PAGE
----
6 Black American Artists You Need To Know

  After taking four art history classes, I still could only name a handful of Black artists that we were taught. This is not so much to blame on my professors individually, but rather our historical erasure of black people’s works and accomplishments. We simply do not have the records to look back at because of the white supremacist tendencies of the art world. 

  Thankfully, this started to change eventually. Though it is likely due to black people finally having the ability to document their work themselves, with the academy not being the only judge on whether or not art is worth being seen. It wasn’t until the late 20th century that we began showing entirely black art exhibitions. These exhibitions (Two Centuries, Panorama, Three Graphic Artists) were only made possible due to the activism and hard work of black artists in America. As a result of this, the Black Arts Movement arose in the U.S. in the 60s and 70s. Black artists were finally able to be recognized for their work while openly exploring art that celebrates their culture. Here are some of the artists that participated in these shows and paved the way for Black artists in America.

  1. His work varies from sculpture, print, video, and paintings. His perspective on the African American experience is an important voice we need in order to understand the culture.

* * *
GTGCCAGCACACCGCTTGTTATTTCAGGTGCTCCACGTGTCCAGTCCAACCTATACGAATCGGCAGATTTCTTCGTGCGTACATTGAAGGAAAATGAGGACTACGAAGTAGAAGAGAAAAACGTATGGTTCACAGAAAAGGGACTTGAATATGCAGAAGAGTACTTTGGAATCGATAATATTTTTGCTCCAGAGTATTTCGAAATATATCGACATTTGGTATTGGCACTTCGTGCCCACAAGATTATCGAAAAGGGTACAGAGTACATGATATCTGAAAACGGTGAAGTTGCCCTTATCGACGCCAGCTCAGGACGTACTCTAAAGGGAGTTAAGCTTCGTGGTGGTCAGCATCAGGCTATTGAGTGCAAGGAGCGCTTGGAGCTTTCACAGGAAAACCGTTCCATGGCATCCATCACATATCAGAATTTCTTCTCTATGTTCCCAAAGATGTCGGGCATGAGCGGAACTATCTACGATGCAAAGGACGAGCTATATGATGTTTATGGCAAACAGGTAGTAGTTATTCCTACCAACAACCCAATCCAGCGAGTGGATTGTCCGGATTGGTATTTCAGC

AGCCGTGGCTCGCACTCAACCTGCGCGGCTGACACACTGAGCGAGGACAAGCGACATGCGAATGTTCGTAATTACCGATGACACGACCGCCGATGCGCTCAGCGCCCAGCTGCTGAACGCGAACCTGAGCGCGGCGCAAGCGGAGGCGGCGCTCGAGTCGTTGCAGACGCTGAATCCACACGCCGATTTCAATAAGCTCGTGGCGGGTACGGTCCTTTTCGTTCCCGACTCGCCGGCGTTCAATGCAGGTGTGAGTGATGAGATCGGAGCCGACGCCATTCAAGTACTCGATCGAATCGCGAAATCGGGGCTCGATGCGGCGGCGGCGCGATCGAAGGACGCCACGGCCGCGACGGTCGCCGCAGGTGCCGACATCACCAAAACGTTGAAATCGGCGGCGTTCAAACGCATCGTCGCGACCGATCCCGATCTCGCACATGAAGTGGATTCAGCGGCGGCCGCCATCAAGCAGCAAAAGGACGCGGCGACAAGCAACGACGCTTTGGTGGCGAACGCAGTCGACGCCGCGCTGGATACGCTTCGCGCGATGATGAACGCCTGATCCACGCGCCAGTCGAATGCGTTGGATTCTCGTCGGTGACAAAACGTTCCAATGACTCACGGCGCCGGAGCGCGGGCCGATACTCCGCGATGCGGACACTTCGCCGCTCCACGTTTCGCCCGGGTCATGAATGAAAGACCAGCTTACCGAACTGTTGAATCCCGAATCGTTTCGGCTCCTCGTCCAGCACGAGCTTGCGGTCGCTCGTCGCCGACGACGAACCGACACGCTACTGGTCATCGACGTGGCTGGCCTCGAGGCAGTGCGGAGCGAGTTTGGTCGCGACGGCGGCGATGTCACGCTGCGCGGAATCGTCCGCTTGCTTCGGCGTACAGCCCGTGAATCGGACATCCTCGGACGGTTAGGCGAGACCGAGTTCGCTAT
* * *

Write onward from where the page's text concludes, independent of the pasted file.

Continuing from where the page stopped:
2. “Best known for her abstract sculptures that combine found objects and choreographed performance."

  3. L.A. mixed media artist who covers socio-political topics such as the intersect of patriotism and afrofuturism.

  4. Also from Los Angeles. “Known for her work in the medium of assemblage”.

  5. A visual artist and sculptor. Many of his works are exhibited in the Joshua Tree outdoor museum in California.

  6. Artist and activist, Outterbridge's work revolves around his personal life and identity.

  Many of their artworks were criticized for being too black or not “black enough”. Critics complained about them covering too much social history, which is ironic because historical art has always been regarded as the highest category of art. What is more probable is the content they covered made white audiences uncomfortable. On the other hand, they weren’t “black enough” because the expectations they had about black people’s art was that it would be completely different than white people’s art and shouldn’t cover the same ideas. In reality, black people’s voices deserve to be heard outside of a set space just for “black artwork”. These artists have helped to get us closer to this realization though we have a long way to go.